Varo Bank, the first neobank to be granted a national bank charter by the Office of the Comptroller of the Currency, could run out of funds by the end of the year, according to a recent regulatory filing.
The bank, which raised $510 million at a valuation of $2.5 billion last year, had $263 million in equity for the quarter ending March 31, according to the bank’s Q1 call report.
Varo reported a burn rate of $84 million in the filing, meaning the bank, which is not yet profitable, could run out of funds by the end of the year without securing an additional round of funds or initiating cost cuts.
Varo, which has been operating as a nationally chartered institution since 2020, has already made cuts to its employee count.
The bank had 768 employees at the end of March, according to its latest call report, down from the 833 it reported the previous quarter.
Salaries for Varo employees totaled $32 million for the quarter ending March 31.
In an email to Banking Dive, Varo Bank CEO Colin Walsh said the bank does not need to raise capital.
“We remain very well capitalized and have sufficient capital to reach profitability, without having to raise additional capital,” Walsh said.
The call report does not offer context around the bank’s business strategy or plans, Walsh said, calling Varo’s current burn rate “variable, discretionary investment cost to help us scale faster.”
“This investment can be dialed up and down based on our business plans and priorities,” he said. “With changing economic conditions, we are adjusting our earnings drivers appropriately to run a successful business to meet the needs of our growing customer base.”
Walsh said the bank used the funding from its capital raise last year to invest in marketing, engineering, product development, operations and risk management — “all in line with our plan.”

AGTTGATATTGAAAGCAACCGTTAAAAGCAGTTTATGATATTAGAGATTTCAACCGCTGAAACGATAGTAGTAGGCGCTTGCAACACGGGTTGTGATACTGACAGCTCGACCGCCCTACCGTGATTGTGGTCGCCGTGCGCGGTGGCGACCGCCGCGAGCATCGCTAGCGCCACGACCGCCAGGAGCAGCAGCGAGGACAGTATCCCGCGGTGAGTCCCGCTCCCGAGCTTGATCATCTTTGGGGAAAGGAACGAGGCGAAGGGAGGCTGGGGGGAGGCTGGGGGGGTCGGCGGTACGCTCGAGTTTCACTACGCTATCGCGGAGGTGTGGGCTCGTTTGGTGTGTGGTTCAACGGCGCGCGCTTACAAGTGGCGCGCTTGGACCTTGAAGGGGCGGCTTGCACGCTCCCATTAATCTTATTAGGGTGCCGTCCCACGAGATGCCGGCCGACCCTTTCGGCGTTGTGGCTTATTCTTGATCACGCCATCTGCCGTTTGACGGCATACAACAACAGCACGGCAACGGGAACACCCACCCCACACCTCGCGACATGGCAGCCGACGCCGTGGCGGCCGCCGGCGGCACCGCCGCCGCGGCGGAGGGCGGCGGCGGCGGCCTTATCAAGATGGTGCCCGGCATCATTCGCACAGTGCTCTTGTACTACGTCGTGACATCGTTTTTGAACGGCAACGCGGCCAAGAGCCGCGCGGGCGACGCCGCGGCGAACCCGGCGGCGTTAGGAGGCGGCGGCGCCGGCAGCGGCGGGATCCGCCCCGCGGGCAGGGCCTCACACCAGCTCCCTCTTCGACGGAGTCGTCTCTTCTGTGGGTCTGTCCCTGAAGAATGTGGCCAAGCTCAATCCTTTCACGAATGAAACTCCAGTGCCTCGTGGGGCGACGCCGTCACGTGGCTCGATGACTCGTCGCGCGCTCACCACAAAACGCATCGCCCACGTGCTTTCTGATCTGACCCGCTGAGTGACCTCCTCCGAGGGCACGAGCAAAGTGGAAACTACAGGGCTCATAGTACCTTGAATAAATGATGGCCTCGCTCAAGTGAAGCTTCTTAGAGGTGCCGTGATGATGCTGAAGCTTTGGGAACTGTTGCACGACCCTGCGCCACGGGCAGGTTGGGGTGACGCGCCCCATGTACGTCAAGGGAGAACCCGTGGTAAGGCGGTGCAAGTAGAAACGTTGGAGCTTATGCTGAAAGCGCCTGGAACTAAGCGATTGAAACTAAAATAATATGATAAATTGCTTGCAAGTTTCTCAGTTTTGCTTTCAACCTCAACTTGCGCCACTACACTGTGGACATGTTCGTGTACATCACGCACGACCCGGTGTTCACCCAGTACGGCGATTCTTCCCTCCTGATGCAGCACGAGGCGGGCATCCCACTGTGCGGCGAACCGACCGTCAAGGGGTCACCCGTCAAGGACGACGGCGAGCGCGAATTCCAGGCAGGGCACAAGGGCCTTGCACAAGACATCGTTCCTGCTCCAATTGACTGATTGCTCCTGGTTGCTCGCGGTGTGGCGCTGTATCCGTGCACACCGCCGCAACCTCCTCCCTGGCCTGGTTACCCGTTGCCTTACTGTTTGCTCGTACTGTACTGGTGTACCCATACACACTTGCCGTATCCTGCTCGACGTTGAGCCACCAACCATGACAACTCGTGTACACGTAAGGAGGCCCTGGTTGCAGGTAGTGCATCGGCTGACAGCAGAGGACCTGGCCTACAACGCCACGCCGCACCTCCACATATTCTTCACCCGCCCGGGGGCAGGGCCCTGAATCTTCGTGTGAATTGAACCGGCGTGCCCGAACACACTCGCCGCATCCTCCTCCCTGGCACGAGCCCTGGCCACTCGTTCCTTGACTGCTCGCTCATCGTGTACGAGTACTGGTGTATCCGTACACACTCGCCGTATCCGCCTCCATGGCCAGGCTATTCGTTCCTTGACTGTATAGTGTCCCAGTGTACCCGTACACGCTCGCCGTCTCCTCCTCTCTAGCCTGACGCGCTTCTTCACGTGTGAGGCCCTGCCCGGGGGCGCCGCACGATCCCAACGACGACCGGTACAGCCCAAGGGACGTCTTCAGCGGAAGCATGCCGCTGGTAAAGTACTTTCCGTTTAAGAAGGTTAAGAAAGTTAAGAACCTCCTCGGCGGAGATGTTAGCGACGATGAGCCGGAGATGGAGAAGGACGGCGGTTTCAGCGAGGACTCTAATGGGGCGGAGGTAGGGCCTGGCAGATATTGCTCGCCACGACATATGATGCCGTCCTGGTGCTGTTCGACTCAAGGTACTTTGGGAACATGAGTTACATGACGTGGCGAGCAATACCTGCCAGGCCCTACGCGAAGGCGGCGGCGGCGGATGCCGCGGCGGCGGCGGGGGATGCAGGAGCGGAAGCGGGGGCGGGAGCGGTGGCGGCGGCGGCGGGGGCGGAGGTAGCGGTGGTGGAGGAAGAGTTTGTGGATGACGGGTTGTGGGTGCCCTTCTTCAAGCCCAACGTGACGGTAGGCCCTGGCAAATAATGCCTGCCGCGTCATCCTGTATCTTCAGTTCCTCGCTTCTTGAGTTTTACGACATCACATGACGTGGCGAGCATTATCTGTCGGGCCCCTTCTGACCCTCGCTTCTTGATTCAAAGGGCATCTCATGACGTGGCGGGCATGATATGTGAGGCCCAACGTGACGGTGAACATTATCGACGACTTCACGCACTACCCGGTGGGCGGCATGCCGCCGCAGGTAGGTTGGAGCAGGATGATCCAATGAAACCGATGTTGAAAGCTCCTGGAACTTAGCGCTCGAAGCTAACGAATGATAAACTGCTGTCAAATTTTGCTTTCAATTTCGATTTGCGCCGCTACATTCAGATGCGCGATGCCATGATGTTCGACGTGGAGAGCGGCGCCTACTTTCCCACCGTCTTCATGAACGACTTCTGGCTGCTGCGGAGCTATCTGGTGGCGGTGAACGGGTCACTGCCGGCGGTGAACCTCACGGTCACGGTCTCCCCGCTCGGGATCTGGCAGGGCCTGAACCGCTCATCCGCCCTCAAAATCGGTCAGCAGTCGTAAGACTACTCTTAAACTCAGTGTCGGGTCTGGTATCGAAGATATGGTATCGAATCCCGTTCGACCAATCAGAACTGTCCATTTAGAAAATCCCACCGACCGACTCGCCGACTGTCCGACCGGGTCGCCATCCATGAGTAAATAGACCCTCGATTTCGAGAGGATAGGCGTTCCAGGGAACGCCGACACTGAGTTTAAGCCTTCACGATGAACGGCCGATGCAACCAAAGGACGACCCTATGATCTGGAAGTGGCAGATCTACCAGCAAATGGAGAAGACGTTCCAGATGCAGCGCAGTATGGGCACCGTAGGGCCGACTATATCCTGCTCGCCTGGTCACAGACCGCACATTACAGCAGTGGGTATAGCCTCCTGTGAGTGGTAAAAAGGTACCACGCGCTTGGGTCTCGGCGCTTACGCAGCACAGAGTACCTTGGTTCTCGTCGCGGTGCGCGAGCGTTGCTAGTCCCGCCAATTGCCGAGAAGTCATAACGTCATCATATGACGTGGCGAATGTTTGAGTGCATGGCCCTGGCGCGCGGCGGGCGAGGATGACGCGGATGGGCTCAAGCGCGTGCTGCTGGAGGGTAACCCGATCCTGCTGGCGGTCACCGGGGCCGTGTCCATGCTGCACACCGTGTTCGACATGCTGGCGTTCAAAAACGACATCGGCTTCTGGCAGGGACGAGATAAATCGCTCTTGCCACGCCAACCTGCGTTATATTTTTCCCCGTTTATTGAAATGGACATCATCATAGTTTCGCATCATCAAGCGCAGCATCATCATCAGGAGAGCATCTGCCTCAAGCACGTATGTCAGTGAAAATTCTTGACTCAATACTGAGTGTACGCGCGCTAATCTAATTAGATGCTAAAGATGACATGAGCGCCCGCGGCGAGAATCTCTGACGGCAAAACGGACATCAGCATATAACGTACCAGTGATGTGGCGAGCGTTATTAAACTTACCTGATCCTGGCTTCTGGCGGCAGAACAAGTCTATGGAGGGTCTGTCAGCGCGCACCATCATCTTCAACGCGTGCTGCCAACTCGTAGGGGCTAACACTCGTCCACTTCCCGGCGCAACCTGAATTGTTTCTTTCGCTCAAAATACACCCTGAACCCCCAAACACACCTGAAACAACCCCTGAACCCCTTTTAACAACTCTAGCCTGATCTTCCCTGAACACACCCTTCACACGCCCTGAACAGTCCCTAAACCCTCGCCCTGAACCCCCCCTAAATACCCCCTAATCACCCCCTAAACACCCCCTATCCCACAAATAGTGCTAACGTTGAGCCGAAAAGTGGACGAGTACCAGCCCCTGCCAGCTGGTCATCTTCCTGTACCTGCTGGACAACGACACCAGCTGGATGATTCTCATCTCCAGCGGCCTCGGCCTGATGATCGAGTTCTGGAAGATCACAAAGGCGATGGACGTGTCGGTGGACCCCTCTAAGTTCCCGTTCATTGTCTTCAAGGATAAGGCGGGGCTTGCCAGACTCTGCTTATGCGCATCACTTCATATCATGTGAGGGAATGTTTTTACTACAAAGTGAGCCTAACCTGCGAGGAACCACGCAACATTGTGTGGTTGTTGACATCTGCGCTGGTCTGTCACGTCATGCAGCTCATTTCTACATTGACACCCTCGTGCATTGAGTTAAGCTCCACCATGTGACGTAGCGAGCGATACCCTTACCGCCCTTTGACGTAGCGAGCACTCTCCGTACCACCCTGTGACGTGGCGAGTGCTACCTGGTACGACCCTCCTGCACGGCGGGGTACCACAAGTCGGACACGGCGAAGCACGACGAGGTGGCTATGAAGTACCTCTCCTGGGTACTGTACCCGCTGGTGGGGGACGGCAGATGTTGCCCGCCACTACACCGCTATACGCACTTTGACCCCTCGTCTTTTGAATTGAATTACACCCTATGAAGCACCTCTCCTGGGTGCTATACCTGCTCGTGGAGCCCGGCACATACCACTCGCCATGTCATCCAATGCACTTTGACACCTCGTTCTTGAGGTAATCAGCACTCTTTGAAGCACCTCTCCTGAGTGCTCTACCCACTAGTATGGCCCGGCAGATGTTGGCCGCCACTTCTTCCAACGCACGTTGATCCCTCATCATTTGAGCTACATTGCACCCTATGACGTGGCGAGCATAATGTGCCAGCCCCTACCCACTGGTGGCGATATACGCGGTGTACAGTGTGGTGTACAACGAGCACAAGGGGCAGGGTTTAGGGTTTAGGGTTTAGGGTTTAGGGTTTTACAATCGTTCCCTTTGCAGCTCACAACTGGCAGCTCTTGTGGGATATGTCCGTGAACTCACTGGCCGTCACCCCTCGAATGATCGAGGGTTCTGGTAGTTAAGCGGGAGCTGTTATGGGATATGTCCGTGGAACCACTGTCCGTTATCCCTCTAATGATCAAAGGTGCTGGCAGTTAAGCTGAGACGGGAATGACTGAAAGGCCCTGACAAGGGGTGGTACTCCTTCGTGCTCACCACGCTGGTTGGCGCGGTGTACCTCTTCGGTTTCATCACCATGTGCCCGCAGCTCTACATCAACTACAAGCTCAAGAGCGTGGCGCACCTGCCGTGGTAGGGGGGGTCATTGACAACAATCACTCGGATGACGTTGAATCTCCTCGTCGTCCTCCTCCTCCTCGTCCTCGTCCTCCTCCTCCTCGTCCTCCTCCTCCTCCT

Varo spent roughly $38 million on marketing during the quarter, Jason Mikula, a fintech analyst, noted Sunday, adding “the marketing spending hasn’t been for naught.”
“Varo has managed to significantly boost its number of deposit accounts,” he wrote. “The company added some 2.7 million new accounts in 2021, though it’s unclear how many of these remain active.”
Any attempt to raise an additional round of funds in the current environment would be a significant challenge, Mikula speculated.
“Based on Varo’s approximately $22.5 million in revenue in Q1, a 5x multiple would value the company at around $450 million — a sharp drop from its last round, but not inconsistent with the corrections in other public and private market fintechs,” he wrote. “Between the changing market dynamics and its regulatory capital requirements, Varo finds itself in an incredibly weak position to negotiate a fresh round of funding.”
Worth the charter?
Last year, Wesley Wright, Varo's chief commercial and product officer, touted the bank’s $510 million funding round as a testament to the digital bank’s decision to pursue and successfully obtain its own bank charter, an effort that took three years and cost $100 million.
“It’s a key moment in our journey, fulfilling our mission, and an external validation of our decision to seek a bank charter and become a bank that combines a regulated stable banking institution with cutting edge technology, and data and design capabilities of a Silicon Valley company,” Wright told Banking Dive last year. “It shows that investors really see the value of what we’re doing and are willing to support it.”
Lending has been a key component of the company’s efforts to gain a charter.
"[The charter] has definitely paid off in terms of the path we see ourselves on,” Wright said last year. “When we lend, we can do that off of our own balance sheet. We don’t have to raise money from outside investors.”
But Varo has yet to generate success on the lending front, Mikula wrote.
In its latest call report, Varo reported $9.4 million in credit card balances for Q1 and $3.6 million in “other revolving” loans.
“[B]ut Varo’s card offering is secured and does not generate interest income nor significant fee income, apart from interchange,” Mikula wrote.
Like other neobanks, Varo continues to remain dependent on revenue generated from interchange, with 98% of Varo’s income derived from interchange and fee income, Mikula wrote.